Andy Warhol (1928-1987)
Dolly Parton
stamped twice with The Estate of Andy Warhol and the Andy Warhol Foundation for the Visual Arts, Inc., stamps and numbered three times 'PO 50.842' (on the overlap)
synthetic polymer and silkscreen inks on canvas
42 x 42 in. (106.6 x 106.6 cm.)
Painted in 1984.
The Andy Warhol Foundation for the Visual Arts, Inc., New York
Private collection, acquired from the above
Hartford, Wadsworth Atheneum and Miami Art Museum, About Face: Andy Warhol Portraits, September 1999-January 2000, no. 61, p. 57 (illustrated in color).

Lot Essay

"My fantasies carried me to where I wanted to go. My imagination is greater than the reality. I really get into whatever I get into, and I do it my own way. I like to think that somewhere down inside me there's still a Garden of Eden. I'm still innocent and sweet in a wonderful way" (Dolly Parton as quoted in "New Again: Dolly Parton," Interview Magazine, New York, July 1984).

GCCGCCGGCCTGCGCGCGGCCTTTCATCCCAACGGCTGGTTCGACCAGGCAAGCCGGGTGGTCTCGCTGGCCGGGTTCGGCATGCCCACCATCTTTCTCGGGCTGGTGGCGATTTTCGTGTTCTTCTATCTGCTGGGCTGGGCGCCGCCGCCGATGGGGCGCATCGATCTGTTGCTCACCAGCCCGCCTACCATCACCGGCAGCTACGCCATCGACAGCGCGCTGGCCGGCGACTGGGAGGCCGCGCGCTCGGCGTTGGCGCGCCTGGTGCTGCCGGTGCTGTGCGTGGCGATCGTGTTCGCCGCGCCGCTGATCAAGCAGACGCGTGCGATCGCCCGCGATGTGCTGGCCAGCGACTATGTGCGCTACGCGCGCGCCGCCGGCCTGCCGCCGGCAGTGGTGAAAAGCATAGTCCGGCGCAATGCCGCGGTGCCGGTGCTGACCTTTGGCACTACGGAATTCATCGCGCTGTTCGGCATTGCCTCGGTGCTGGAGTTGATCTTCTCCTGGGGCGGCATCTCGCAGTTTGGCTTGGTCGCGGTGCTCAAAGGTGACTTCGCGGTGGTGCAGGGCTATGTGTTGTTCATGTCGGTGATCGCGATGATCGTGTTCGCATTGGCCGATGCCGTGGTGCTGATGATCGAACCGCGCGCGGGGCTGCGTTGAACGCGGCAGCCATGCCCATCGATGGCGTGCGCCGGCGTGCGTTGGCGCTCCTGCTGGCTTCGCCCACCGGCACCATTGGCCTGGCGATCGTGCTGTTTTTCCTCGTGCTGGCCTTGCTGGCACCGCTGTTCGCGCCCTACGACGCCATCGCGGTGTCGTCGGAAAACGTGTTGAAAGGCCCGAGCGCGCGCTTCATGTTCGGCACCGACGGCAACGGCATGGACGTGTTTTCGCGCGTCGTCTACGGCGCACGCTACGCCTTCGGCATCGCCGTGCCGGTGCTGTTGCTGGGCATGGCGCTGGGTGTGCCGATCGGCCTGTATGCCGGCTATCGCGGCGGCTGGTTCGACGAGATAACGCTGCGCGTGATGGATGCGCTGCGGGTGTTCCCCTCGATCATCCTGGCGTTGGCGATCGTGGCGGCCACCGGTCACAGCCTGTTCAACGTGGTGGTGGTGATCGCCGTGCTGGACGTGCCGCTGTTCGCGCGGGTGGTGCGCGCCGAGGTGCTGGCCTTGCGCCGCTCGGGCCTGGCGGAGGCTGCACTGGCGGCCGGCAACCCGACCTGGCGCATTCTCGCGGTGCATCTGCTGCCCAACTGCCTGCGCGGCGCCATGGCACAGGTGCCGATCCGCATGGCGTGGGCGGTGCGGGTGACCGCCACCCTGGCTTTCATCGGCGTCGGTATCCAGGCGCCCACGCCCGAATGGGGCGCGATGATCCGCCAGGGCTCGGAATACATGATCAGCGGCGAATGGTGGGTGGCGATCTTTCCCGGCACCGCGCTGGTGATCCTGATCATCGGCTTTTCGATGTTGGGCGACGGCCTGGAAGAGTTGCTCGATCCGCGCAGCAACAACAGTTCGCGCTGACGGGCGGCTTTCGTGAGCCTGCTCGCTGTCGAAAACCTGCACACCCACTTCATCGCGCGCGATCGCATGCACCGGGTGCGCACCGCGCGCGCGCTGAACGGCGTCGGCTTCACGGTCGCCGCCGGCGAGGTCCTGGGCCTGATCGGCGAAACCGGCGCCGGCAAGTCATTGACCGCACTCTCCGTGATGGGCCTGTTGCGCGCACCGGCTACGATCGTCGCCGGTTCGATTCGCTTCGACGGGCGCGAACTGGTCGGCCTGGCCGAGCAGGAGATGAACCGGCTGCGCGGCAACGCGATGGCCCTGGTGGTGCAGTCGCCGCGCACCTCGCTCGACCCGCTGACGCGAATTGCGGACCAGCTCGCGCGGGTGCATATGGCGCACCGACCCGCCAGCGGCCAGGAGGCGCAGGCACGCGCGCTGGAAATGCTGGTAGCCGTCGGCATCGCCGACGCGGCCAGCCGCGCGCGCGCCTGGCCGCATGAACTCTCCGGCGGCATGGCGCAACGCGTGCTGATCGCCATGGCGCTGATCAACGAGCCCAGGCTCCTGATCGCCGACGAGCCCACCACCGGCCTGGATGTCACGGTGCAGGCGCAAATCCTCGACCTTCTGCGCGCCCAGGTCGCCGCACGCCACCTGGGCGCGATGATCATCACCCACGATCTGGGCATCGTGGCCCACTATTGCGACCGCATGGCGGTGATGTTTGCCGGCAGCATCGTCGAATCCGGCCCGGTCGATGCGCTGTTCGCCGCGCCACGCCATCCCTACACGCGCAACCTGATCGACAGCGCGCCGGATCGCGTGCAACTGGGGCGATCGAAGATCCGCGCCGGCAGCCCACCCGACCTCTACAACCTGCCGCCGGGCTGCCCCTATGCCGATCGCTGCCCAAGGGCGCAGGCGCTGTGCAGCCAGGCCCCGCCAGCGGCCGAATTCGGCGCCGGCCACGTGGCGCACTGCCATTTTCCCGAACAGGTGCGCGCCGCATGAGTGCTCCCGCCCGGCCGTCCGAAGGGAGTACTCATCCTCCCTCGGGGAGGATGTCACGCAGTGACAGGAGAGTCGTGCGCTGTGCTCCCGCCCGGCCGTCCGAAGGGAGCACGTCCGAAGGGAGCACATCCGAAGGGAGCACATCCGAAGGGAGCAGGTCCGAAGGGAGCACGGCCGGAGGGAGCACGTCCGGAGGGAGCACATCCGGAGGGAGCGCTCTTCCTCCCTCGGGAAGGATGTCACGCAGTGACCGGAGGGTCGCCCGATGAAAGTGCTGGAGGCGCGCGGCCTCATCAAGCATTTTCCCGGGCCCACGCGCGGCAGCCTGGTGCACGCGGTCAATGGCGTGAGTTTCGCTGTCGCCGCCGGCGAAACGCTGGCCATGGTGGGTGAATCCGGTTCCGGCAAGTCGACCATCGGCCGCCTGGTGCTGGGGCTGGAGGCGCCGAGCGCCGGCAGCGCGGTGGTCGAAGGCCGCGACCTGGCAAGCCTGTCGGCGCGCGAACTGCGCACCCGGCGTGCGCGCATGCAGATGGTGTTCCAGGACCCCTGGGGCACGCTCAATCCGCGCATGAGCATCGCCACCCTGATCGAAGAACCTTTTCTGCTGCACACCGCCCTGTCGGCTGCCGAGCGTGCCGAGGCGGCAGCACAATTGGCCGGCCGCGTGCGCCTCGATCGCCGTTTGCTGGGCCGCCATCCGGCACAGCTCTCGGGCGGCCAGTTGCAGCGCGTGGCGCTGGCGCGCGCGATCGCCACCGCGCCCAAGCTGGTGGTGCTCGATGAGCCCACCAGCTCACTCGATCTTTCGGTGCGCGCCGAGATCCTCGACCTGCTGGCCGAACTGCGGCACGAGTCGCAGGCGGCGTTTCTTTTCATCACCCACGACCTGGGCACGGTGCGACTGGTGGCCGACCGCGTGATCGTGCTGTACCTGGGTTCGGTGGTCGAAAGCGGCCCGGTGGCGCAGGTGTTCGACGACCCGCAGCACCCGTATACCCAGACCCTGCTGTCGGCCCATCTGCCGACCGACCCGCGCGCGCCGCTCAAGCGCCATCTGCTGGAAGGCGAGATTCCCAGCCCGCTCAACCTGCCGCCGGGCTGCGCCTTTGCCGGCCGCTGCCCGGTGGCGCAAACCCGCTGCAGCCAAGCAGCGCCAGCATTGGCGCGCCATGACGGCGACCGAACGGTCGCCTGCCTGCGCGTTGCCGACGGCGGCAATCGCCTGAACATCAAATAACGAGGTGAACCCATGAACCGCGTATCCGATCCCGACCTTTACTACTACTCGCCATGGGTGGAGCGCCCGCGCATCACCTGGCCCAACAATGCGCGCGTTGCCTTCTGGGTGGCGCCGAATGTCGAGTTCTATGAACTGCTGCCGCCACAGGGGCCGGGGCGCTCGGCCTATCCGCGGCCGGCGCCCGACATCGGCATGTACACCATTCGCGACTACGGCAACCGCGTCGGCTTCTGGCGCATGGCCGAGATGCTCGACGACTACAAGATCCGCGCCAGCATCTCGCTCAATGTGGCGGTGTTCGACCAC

Andy Warhol's commanding rendition of Dolly Parton is perversely sophisticated in its "campy" stylization; a quality that mirrors and explains her popularity and mass appeal. A star of the stage and screen Dolly's appeal was two-fold; her talent as a country singer was undeniable and her body type and figure made her "the total package." She was sexy and sweet, the girl next door as well as an object of desire; there was a calculated and staged manner to her shtick; she played on her attributes with bawdiness that appealed to a naive middle-class pretentiousness. Like Warhol, Dolly lived her life in character, and believably so. Warhol's portrait amplifies Dolly's "Dollyness", he articulates her character more truly through the use of the cotton candy colored hair and ruby red lips-her gaze is inviting, even seductive. Warhol was prolific with his portraiture and his portrait of Dolly stands out as uniquely successful; perhaps the best contemporary comparable to the success of Warhol's Dolly would be Jeff Koon's sculpture of Michael Jackson and Bubbles. Each work is a prime example of American Kitsch and it's awkward relationship to our contemporary existence and the public and private understanding of stardom and it's contrived and perverse realities.

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